Monthly Archives: June 2009

Fourth of July for beginners

Fourth of July PR

Fourth of July

I have a preschool beginning student who is very enthused about taking piano. He’s only had a couple of lessons,  but each week I write  an easy little piece for him to play and he really likes them. We put them in a 3-ring binder that has a cute cover with his name on it that I made and printed out for him.  I print these  on 32 pound paper so they will hold up well.

This week I’m giving him this Fourth of July chant. It’s kind of hard to sing since the melody note is just a repeating E flat. If you are familiar with the beginning of the newer method books, this is the same kind of thing.  Teach your student to chant or sing the words in the correct rhythm keeping a steady beat.  Have your student “play” and chant on his lap until he memorizes the words before he tries to play it.  I hope the American flags will help the students’ eyes  track the finger numbers getting higher on the page.

If you don’t understand this page, here is how it works. The student plays right hand fingers 2 and 3 together on the black keys starting on D flat and E flat going up 3 octaves. The rhythm is 3 quarter notes and a dotted half note and repeats. At the end the student can improvise on the black keys while you play some sort of ostinato in the bass.

Triple meter can be challenging for young students. The more they beat these rhythms out on their knees or the fall board, the better they will be down the road. For those of you who may wonder why teach young children, the answer for me is that when they get older they have no rhythm problems, among other benefits.

One thing I wanted to do was encourage my student to improvise at the end. I don’t know if he’s ever seen fireworks, but I hope he has so we can play some shimmery sounds on the black keys. Of course, being a boy he might want to go down to the bass keys and play booms and crashes, and that’s ok, too. You never know who will turn out to be a composer!


Filed under Pre-reading, Preschool Music Resources

Photo Bookmarks


   Photo Music Bookmarks

This post is for those of us who love crafts!

At a camp once we made bookmarks and added pictures of the children. Now days everyone can take a picture and print it out almost instantly on their computer. Students love to have pictures taken and this might be a fun item to send home at the end of camp.

Print the PDF on card stock. Do not laminate at this point.  Cut out inside the frame along the straight red border with an Exacto knife. It works better to start at each edge of each side and cut to the middle. If it looks a little rough, you can clean it up with small scissors. In fact, you might be able to cut the inside with scissors.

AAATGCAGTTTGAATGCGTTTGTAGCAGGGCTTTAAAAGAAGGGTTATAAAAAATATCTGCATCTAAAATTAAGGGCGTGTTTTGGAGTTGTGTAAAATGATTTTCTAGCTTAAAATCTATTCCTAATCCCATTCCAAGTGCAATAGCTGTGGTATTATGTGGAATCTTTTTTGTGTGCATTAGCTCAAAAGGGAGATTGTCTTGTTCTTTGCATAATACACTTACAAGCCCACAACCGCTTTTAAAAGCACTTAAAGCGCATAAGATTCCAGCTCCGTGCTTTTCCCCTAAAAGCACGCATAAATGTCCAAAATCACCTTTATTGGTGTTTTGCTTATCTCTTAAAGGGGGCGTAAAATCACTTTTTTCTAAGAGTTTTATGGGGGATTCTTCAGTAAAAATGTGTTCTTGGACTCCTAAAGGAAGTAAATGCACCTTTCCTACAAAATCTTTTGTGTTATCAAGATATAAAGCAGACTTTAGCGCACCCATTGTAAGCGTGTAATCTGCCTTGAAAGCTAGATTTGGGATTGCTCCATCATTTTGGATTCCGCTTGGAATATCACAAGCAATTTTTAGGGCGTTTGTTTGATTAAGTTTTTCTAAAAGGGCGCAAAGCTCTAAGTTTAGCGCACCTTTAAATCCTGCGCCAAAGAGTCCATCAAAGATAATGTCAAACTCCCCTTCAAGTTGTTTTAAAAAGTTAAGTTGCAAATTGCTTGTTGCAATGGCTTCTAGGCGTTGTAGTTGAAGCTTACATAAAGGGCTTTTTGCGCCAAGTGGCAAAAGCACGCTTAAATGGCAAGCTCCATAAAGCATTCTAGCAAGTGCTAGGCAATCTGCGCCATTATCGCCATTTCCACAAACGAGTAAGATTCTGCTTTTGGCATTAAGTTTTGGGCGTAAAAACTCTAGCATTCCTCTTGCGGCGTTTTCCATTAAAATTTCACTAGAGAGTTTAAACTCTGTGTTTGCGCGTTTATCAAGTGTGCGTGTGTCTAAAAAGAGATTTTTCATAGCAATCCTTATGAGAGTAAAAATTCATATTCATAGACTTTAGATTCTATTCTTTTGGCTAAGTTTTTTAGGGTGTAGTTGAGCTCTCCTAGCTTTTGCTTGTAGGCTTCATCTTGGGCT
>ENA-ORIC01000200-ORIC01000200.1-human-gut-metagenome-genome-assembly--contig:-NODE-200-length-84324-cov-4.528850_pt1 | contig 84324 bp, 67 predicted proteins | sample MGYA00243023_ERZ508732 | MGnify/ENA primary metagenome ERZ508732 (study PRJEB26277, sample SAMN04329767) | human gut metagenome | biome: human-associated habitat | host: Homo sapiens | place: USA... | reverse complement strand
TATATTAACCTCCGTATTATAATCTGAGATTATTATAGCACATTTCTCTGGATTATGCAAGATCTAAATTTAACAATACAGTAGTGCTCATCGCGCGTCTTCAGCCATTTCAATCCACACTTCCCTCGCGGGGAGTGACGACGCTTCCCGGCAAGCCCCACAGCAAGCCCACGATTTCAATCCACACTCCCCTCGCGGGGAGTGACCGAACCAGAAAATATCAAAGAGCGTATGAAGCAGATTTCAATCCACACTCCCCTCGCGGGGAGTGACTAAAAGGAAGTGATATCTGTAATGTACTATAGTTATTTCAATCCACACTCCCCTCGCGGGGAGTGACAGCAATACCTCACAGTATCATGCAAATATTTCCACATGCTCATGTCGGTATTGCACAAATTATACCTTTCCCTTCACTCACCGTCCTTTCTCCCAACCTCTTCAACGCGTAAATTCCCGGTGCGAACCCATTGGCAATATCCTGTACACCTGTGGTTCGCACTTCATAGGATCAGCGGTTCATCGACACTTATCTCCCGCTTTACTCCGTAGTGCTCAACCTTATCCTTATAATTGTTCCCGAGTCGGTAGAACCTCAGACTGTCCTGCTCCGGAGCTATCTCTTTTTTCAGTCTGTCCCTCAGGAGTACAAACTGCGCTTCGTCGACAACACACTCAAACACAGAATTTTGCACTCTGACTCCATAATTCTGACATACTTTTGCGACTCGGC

After the inside is cut, you might  see some  white of the card stock,  so take a red Sharpie and color the white edges. Mine matched the red ink almost perfectly. Then put your photo behind the opening and move it around until you get the best view. Trim the photo larger than the opening and glue. Sign and date the back. Now you are ready to laminate or cover it with clear adhesive paper. Remember, most home printers use ink that will run when wet, so it is important to laminate them in some way. In the summer, perspiration on your student’s hands are enough to smear the ink,  and you don’t want them messed up before they get home!

If you want to get fancy, before you laminate make a backing for your bookmark with another piece of white paper and glue it to the back.  Punch a hole at the top and tie a ribbon at the top. A tassel would be nice, but they are hard to find unless you order them on the internet.

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Filed under Teaching Business

Review: American Popular Piano


Once upon a time about 250 years ago there was a young boy named Wolfgang who took music lessons with his father. To keep the young squirmy boy interested, his papa tempted him with a steady diet of inspiring music by such top-notch composers as Monterverdi, Palistrina, Byrd, and Gibbons. To make it a little more educational he threw in some 500-year-old plain chant. Little Mozart resisted and begged to play some popular music. Like a lot of young people of his time, he was especially fond of minuets. And his father, wanting to be up to date, obliged the little boy and said he could play some popular music, but only in the summer and only if he learned his other, real music, first.

Of course I just made this up. Leopold Mozart wrote pieces in the contemporary style of the time for his young son. So why do some musicians today only regard music by long dead composers as the only valid music to teach piano students?